Baroque fare spotlights maestro and vocalist, but (very small) CSO creates glitter of its own
Review: Chicago Symphony Orchestra, violinist-conductor Fabio Biondi; Vivica Genaux, mezzo-soprano. Orchestra Hall thru Feb. 11.
By Lawrence B. Johnson
It was an itty-bitty iteration of the Chicago Symphony Orchestra that took the stage Feb. 9 – a double handful of strings plus a harpsichord and the solo violin of conductor Fabio Biondi. Together with mezzo-soprano Vivica Genaux, this sufficient and most excellent force served up a splendid evening of fare from the High Baroque.
The program put forth by Biondi, an Italian who specializes in this sort of thing, was as clever as it was novel: a cluster of Vivaldi violin concertos spotlighting Biondi plus several operatic turns for Genaux, all bookended by music of Arcangelo Corelli.
Corelli (1653-1713) was the earliest composer on exhibit, and the two examples offered – from his 12 Concerti Grossi, Op. 6 – pointed up his potent influence on the next generations, notably Bach and Handel. My one regret was that Biondi did not include one of Handel’s Op. 6 Concerti Grossi for comparison or weave in one of Bach’s “Brandenburg” Concertos for strings, either No. 3 or No. 6. Such a mix, with just one Vivaldi violin concerto, might have been illuminating indeed.
But to give full credit for the choices made, the Corelli selections exemplified the way he adapted the two formative modes of Baroque instrumental music – with the “chamber,” or secular, style, essentially a suite of dances, in Op. 6, No. 11, in B-flat, and the more, well, sober “church” style of Op. 6, No. 4, in D.
That said, the dazzling effect of those insights was produced by a razor-sharp, potent band of strings that any conductor of this repertoire might pine for. What a treat it was to hear Corelli and Vivaldi played by this crack drill team culled from the Chicago Symphony’s vaunted strings. Finesse, precision, warmth, power – these must have been the qualities imagined by both of those great composers even as they were writing for chamber ensembles.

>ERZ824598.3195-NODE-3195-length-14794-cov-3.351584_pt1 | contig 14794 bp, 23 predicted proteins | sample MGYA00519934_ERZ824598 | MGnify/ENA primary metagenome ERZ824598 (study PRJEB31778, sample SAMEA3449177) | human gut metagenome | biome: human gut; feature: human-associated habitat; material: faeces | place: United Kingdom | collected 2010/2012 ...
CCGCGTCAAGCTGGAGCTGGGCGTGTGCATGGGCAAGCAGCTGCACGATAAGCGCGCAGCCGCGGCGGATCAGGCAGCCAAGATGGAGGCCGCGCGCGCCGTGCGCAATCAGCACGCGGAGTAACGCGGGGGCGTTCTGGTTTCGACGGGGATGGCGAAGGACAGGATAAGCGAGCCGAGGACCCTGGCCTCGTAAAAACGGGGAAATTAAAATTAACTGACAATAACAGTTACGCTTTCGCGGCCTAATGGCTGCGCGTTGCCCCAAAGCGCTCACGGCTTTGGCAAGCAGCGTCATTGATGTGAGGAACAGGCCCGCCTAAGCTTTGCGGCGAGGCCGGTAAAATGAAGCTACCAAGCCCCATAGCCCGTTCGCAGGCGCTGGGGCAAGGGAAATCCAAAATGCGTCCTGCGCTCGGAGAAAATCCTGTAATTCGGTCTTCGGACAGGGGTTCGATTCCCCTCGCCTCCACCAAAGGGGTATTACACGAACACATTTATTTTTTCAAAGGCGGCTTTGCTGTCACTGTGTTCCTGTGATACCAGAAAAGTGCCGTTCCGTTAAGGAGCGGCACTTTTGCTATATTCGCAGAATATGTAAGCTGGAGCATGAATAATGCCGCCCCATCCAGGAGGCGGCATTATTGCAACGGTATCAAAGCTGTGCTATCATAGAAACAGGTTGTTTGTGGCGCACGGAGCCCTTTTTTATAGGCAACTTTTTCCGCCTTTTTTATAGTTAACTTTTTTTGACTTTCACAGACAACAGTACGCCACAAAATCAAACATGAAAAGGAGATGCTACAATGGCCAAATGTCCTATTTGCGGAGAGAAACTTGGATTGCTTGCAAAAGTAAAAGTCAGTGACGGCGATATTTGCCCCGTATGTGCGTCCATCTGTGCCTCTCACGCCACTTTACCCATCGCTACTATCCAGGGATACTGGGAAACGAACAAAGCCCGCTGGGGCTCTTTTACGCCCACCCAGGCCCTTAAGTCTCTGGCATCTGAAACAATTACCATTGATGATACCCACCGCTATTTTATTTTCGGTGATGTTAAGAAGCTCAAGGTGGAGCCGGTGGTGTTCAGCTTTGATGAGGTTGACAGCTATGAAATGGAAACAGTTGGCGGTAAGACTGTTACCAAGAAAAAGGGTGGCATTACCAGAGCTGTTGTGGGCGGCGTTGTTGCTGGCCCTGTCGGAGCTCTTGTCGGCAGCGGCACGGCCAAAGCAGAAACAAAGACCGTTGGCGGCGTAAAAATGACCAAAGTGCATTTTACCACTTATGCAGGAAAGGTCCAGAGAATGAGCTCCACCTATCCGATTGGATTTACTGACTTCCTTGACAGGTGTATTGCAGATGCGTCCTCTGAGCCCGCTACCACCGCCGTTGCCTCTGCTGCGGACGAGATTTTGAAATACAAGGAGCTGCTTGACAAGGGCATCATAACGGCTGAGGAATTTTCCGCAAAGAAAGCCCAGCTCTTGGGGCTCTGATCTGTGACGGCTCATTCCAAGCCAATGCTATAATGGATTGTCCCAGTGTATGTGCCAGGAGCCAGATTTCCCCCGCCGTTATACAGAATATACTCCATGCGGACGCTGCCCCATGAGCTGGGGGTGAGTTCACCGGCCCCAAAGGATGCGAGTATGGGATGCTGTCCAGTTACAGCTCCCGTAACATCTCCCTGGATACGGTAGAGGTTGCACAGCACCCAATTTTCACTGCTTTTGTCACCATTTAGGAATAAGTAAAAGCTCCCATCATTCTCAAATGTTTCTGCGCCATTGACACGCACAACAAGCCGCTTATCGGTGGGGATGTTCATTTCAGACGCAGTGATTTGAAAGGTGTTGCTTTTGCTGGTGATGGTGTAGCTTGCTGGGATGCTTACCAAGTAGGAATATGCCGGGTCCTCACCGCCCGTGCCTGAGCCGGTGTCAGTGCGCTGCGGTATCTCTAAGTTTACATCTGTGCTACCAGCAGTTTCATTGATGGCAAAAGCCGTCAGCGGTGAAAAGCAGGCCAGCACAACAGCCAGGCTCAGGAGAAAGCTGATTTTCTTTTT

All of it was on view here; and one thing more: consummate musical sensibility. This is the point where issues of historically informed performance practice become moot. The CSO’s patrician strings have only to be asked, and they make their ethereal response.
Thus, in the Vivaldi violin concertos, with their delicious hairpin turns and perilous stop-and-go gambits, the full ensemble of strings matched Biondi’s solitary voice inflection for inflection – in rhythm, sonorous weight and musical spirit. And throughout this Baroque cavalcade, Biondi enjoyed the elegant support of harpsichordist Mark Shuldiner.
Vivica Genaux, a native of Fairbanks, Alaska, has forged an international reputation in the coloratura realms of Baroque and bel canto opera. Her agile, true mezzo-soprano voice is not big, but it is applied with instantly engaging intelligence and expressivity.
In arias by two contemporaries of Handel – Geminiano Giacomelli and Francesco Maria Veracini – Genaux offered a heady reminder of the dramatic function of vocal fireworks. With equal parts of vocal ease and expressive clarity, Genaux conveyed the resonant despair of “Sposa, non mi conosci” (Wife, you do not acknowledge me) from Giacomelli’s opera “Merope,” and a lover’s surging anticipation in “Già presso al termine” (An end to its torments at last drawing nigh) from Veracini’s opera “Adriano in Siria.”
She saved the best for last, however, with a scintillating turn through the aria “Agitata da due venti” (Agitated by two winds) from Vivaldi’s opera “Griselda.” Genaux and Biondi have worked together on a number of opera projects, and their conditioned teamwork showed in a vivacious accompaniment worthy of the fiery vocal display.
- Performance and ticket info: Details at CSO.org
- Preview of Chicago Symphony complete 2016-17 season: Read in at Chicago On the Aisle